There was a conspicuous (to me) and welcome absence of rape, the default consequence for being vulnerable in an appalling amount of media, and this is a perfect example of how completely unnecessary it is. There is plenty of loss and pain to go around without casually throwing sexual violence on top of it.
I became afraid there would be a pull-a-rabbit-out-of-a-hat solution (when the resolution is inadequately set up or not set up at all, but TA-DA! problem solved) to the shadowless issue. While there was sort of a rabbit and sort of a hat (the word “magic” was mentioned several times in a different context, so it wasn’t a complete impossibility that it would suddenly occur elsewhere, but it was still pretty iffy), it didn’t really SOLVE the problem, so it skirted the edge of that complaint. It helped that this mild disappointment immediately preceded a twist I did not see coming, the glee of which offset some of the disappointment for a while (though it did recur before the end).
WELCOME TO NIGHT VALE by Joseph Fink and Jeffrey Cranor: A forgettable man in a tan jacket with a deerskin suitcase gives eternally 19-year-old pawn shop owner Jackie Fierro a piece of paper that says “KING CITY,” which returns to her hand every time she tries to dispose of it. This is an unwelcome disruption of her routine, and she sets out to find the guy (and probably kick his ass until he takes his stupid paper back). Single mom Diane Crayton recognizes the man in the tan jacket as her former coworker Evan, although no one else at the office remembers he ever existed. She’s mildly curious about why that is, but she’s distracted by the sudden reappearance of her teenage shapeshifting son’s father, who apparently works for every business in Night Vale but flees before she can talk to him. Jackie and Diane’s respective investigations intersect. They don’t get along well but have to work together to find the answers they seek.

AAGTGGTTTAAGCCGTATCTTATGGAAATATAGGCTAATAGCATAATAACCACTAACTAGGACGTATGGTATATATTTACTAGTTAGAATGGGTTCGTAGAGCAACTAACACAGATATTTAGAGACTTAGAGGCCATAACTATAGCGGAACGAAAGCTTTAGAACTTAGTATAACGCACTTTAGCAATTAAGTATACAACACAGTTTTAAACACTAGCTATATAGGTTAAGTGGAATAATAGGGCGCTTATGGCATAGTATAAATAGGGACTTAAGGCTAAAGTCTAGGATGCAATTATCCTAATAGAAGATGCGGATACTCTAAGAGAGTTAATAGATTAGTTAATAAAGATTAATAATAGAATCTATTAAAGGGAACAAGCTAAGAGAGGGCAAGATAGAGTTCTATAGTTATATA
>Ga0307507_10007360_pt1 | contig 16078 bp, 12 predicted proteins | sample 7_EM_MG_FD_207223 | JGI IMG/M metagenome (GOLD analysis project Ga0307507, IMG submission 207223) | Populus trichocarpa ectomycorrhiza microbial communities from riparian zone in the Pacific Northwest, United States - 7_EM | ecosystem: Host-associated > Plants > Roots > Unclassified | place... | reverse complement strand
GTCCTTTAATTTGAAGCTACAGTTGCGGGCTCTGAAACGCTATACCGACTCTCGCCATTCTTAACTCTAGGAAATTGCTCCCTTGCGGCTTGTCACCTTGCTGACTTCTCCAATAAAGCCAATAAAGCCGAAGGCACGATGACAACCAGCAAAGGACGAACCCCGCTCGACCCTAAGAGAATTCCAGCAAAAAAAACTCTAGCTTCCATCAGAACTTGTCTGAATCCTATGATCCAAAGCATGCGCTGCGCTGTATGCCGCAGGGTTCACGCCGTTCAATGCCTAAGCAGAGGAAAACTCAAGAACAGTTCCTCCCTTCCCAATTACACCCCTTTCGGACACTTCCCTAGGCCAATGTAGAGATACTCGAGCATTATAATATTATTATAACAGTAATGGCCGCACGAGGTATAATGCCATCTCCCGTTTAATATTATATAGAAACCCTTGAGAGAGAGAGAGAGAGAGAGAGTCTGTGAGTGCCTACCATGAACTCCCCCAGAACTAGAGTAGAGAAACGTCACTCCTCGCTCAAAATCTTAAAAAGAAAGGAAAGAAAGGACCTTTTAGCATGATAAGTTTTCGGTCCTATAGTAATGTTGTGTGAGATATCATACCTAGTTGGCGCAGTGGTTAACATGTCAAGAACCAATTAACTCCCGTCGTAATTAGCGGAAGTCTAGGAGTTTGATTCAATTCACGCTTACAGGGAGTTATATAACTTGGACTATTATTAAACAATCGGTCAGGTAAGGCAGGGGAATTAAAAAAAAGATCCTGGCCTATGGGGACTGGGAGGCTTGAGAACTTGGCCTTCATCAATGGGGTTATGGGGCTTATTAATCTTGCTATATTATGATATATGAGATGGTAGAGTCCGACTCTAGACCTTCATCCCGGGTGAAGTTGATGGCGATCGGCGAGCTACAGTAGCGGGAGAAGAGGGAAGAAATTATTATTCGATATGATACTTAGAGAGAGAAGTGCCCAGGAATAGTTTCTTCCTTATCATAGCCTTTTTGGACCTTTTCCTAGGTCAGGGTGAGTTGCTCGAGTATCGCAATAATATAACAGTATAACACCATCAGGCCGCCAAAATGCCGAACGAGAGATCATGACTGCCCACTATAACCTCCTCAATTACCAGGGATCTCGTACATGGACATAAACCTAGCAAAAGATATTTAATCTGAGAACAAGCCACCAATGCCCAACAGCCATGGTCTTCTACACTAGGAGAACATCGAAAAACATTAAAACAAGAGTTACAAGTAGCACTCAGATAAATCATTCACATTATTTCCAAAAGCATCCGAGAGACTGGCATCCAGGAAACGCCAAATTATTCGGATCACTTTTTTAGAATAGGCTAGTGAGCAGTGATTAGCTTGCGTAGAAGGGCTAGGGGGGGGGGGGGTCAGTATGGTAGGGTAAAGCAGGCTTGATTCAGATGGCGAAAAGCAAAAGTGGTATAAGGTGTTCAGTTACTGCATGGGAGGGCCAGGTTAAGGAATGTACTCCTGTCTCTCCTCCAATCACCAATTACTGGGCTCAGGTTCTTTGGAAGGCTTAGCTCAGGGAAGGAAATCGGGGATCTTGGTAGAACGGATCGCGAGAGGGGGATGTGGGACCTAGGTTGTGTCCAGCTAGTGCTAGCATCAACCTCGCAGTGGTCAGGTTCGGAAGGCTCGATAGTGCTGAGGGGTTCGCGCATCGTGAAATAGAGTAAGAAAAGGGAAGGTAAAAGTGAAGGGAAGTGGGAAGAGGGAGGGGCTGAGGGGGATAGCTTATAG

I was initially hooked because the writing has the weirdness and authorial winks of Terry Pratchett in a modern setting.